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Dow Jones Investing

May 5th, 2014

Dow Jones Futures – U.S. stocks fell, following weekly gains for benchmark indexes, as financial shares declined while a measure of Chinese manufacturing missed estimates and violence spread in Ukraine.

JPMorgan Chase & Co., the world’s biggest investment bank by revenue, declined 2.8 percent after saying a trading slump has deepened.

The Standard & Poor’s 500 Index lost 0.6 percent to 1,870.86 at 9:32 a.m. in New York.

“We are still overweight equities, but we know where the risks are,” said Joost van Leenders, who helps oversee about $650 billion as a strategist at BNP Paribas Investment Partners in Amsterdam. “We had good years for equities but the mood among investors seems to have changed a bit from risk-on to profit taking.”

U.S. stocks rose last week, with the Dow average reaching an all-time high, as earnings topped forecasts and the Federal Reserve said it would further trim bond purchases as the economy gains momentum. The S&P 500 added 1 percent, taking its gain this year to 1.8 percent. The benchmark gauge briefly climbed above its highest closing price on May 2, as data showed U.S. payrolls rose the most since 2012.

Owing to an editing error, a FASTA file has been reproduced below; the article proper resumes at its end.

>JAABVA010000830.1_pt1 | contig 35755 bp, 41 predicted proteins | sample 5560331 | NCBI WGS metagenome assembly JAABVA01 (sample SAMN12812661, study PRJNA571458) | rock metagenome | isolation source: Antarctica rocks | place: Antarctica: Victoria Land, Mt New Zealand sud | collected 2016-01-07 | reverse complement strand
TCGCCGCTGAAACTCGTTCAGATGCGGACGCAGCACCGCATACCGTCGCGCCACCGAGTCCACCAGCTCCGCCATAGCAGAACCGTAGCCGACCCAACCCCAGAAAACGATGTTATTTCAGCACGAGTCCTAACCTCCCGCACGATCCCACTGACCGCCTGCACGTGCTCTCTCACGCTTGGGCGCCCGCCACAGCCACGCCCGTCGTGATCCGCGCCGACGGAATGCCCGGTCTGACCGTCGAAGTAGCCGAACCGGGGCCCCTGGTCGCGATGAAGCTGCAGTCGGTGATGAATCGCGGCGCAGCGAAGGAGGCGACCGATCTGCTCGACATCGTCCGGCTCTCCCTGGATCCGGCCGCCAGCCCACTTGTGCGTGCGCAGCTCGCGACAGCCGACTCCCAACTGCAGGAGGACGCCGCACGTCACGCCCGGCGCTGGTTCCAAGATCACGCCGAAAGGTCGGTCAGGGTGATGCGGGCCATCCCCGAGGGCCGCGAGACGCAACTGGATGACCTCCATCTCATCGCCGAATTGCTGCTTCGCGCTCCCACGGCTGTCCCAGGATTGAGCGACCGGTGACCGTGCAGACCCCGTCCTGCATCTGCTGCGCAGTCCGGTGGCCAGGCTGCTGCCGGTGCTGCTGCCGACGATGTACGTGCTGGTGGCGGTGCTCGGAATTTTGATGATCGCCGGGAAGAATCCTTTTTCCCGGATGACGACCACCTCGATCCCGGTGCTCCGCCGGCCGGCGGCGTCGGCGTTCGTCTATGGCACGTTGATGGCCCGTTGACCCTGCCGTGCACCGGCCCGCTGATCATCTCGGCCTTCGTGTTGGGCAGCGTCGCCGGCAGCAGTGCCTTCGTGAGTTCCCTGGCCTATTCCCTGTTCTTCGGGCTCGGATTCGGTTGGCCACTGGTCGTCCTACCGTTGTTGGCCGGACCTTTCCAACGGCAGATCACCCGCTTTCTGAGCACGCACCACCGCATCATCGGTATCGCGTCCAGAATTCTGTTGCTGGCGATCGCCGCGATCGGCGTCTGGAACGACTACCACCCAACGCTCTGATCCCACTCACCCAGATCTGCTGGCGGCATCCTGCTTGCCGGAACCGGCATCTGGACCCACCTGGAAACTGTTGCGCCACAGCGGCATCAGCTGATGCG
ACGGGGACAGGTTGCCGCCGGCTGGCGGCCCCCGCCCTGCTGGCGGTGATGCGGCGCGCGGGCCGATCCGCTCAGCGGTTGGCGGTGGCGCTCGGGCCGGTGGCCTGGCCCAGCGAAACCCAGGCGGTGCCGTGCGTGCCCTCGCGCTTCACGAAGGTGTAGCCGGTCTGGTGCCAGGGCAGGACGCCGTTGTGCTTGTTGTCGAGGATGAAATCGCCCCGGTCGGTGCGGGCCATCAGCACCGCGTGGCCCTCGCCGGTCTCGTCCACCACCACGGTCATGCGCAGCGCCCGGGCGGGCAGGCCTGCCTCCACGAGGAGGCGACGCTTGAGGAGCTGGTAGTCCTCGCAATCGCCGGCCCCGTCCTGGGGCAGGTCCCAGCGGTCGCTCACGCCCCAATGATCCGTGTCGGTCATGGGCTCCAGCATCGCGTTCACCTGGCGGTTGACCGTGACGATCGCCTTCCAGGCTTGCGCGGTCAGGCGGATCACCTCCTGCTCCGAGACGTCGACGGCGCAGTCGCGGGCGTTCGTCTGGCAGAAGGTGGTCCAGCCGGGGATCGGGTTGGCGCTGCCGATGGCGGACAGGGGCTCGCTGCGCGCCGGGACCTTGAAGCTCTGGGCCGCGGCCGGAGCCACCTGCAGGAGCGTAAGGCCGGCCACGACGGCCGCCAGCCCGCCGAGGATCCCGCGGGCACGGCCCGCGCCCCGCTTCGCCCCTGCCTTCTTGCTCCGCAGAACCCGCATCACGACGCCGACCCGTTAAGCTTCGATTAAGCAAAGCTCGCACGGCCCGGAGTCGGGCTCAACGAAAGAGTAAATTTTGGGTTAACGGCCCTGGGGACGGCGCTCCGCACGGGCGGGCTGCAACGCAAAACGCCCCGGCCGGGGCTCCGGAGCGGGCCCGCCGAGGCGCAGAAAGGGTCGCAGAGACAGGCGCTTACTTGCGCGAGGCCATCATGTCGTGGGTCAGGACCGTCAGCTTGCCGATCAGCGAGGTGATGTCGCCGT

The S&P 500 has climbed 1.3 percent this year, while the Dow is down 0.8 percent. Tensions in Ukraine have offset better-than-forecast corporate earnings.

Dow Jones Futures: Ukraine Crisis

Ukraine sought to dislodge separatists from its eastern industrial heartland over the weekend as violence that’s spread to the Black Sea gateway of Odessa threatens to loosen Kiev’s control of the regions. Fighting in the eastern city of Kramatorsk left seven people dead, according to the website Kramatorsk.info. Clashes continued in Odessa yesterday.

Walt Disney Co., the world’s largest entertainment company, and Mosaic Co., the biggest U.S.-based potash producer, are among S&P 500 companies reporting results this week. Profit for members of the gauge probably climbed 4.6 percent in the first quarter from the year-earlier period, while sales rose 2.8 percent, according to estimates compiled by Bloomberg.

“Anybody that thinks American business is not doing well should just look at corporate profits,” Warren Buffett, chairman and chief executive officer of Berkshire Hathaway Inc., said at the company’s annual meeting on May 3.

A report at 10 a.m. New York time will show that the Institute for Supply Management’s non-manufacturing index rose to 54 in April from 53.1 in March, according to the median forecast of economists surveyed by Bloomberg News.

China’s manufacturing contracted for a fourth month in April. HSBC Holdings Plc and Markit Economics said today their purchasing managers’ index rose to 48.1. That missed the median estimate of 48.4 and the preliminary reading of 48.3. Numbers below 50 indicate contraction.

- Alexis Xydias in London at Bloomberg.